Spring training is the ultimate tease — we get the allure that baseball is returning before quickly remembering that this is barely baseball. Boys wear numbers like 79 and 64, playing against people we have never heard of who will never make it to the majors. The element of competition is all but divorced from the sport, eliminating one of the essential features of baseball and sport in general. The game indulges its pastoral roots in full and is more of a leisure time activity than a true game. It is practice.
That said, you should absolutely go. I went for the first time last year so I am not an expert by any means. But it was fun, and it happened like this:
We arrived in Florida, I think Orlando. They gave us a strange rental car (we got a Mustang for the price of the cheapest option since they ran out of cars?). We drove to a hotel somewhere in Orlando near Disney. There were kaleidoscopic people everywhere who were surely bound for Harry Potter World. I never knew exactly where I was, but somehow I always managed to drive there. The driving is by far the worst part.
We ate at restaurants punctuated by a few snacks kept in the hotel. Every restaurant was like if Applebee's mated with the style of restaurant in question. There was a tapas place that felt like Applebee's; a Mexican place that felt like Applebee's; and a seafood place that felt like Applebee's. I never went to Applebee's, but I have a strong suspicion what it would've been like had I gone.
We slept in hotels with air conditioning that runs in March. I woke up and ran because it is was warm outside and there was no snow. We spent one day going to the beach. It is crucial to swim in the ocean and if you manage to do so before April, you are very much ahead of the game. We ate seafood in a coastal city and the restaurant did not seem like Applebee's. We drank a large American lager while laying in the sand.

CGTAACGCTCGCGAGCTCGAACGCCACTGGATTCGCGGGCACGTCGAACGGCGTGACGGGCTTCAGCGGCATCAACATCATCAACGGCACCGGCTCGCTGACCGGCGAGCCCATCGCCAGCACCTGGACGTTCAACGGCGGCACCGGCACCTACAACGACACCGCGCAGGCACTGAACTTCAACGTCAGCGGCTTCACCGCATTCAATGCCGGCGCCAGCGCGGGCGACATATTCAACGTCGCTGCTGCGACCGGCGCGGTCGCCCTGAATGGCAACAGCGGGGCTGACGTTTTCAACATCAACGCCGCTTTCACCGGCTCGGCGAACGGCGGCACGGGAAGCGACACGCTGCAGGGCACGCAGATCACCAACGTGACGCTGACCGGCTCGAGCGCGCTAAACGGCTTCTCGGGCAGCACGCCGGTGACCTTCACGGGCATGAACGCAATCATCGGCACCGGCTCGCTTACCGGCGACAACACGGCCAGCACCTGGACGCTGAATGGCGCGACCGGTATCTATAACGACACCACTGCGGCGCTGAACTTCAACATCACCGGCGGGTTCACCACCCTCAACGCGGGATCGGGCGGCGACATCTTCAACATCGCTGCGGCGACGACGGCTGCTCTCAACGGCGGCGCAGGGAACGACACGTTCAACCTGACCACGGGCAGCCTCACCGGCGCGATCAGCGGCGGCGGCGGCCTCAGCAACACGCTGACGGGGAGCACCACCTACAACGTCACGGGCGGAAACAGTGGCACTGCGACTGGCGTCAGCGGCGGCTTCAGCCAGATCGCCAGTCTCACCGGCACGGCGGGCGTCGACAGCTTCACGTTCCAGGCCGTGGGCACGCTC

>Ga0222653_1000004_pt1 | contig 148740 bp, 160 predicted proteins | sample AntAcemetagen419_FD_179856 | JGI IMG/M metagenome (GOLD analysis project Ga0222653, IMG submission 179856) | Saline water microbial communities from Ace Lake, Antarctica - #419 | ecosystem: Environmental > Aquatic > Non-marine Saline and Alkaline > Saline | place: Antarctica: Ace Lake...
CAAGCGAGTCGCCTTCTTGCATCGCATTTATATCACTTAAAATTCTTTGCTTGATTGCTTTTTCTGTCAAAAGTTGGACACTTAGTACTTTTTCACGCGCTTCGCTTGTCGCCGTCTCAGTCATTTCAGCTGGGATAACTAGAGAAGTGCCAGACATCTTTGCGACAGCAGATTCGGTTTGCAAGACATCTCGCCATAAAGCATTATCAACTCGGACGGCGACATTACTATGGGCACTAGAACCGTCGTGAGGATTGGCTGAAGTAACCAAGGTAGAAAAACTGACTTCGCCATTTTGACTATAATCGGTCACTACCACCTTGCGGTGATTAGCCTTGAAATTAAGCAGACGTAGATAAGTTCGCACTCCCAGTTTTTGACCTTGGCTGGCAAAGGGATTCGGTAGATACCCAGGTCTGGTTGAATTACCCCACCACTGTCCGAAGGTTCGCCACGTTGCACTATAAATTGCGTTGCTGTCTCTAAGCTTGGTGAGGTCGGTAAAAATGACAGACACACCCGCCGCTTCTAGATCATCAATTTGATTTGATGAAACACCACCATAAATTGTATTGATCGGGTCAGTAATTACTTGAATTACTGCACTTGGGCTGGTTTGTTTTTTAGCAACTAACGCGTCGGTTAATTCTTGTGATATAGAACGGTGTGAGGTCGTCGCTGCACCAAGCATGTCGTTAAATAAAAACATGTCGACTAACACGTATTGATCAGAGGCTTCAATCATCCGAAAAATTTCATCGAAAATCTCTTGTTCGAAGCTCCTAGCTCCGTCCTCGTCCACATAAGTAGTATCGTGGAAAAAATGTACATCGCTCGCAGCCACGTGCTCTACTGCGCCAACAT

The baseball itself is wondrous in person. You can go to Joker Marchant Stadium and sit in the outfield. This is the cheapest option and it involves eating hot dogs, drinking beer, laying in the sun and sitting on the grass. To sit on grass somehow seems very exotic and extravagant. This year, you will get to see J.D. Martinez or Justin Upton up close for a while until you end up simply hanging out, looking at Tyler Collins. You will sweat in the sun, an unfathomable phenomenon 20 hours prior.
You can also check out another stadium. The Mets are around, as are the Astros, Twins and others. We went to a game at Disney against Atlanta. We splurged for one nice pair of tickets in the fifth row behind home plate. Justin Verlander was pitching, and Dave Dombrowski sat with Jim Leyland five seats down from us. I tried desperately not to stare at Dombrowski writing notes on a legal notepad, presumably scribbling, "The bullpen will be fine" over and over again until it became true.
Atlanta's Shelby Miller got bombed and did not make it out of the first inning. Verlander was good and effective before he would later get injured. I have no idea who won. After a few days of watching fake baseball and eating in fake restaurants in strip malls, the shine faded and we flew home in a metal falcon weighing thousands of pounds that somehow stayed up in the sky.
In the end, spring training is just fun. The games don’t matter, but it is very close to being actual baseball. The best part is that you are surrounded by people who love the Tigers as much as you. You realize you have a baseball problem when the six-and-a-half month season is somehow not adequate.
Everyone in the stadium has agreed: there should be more baseball than there is, and we will pay to see something that is the next best thing. You all get to sit together in a small stadium watching big leaguers, toast winter dying, and renew hope for the season. This year, the bullpen will be fine.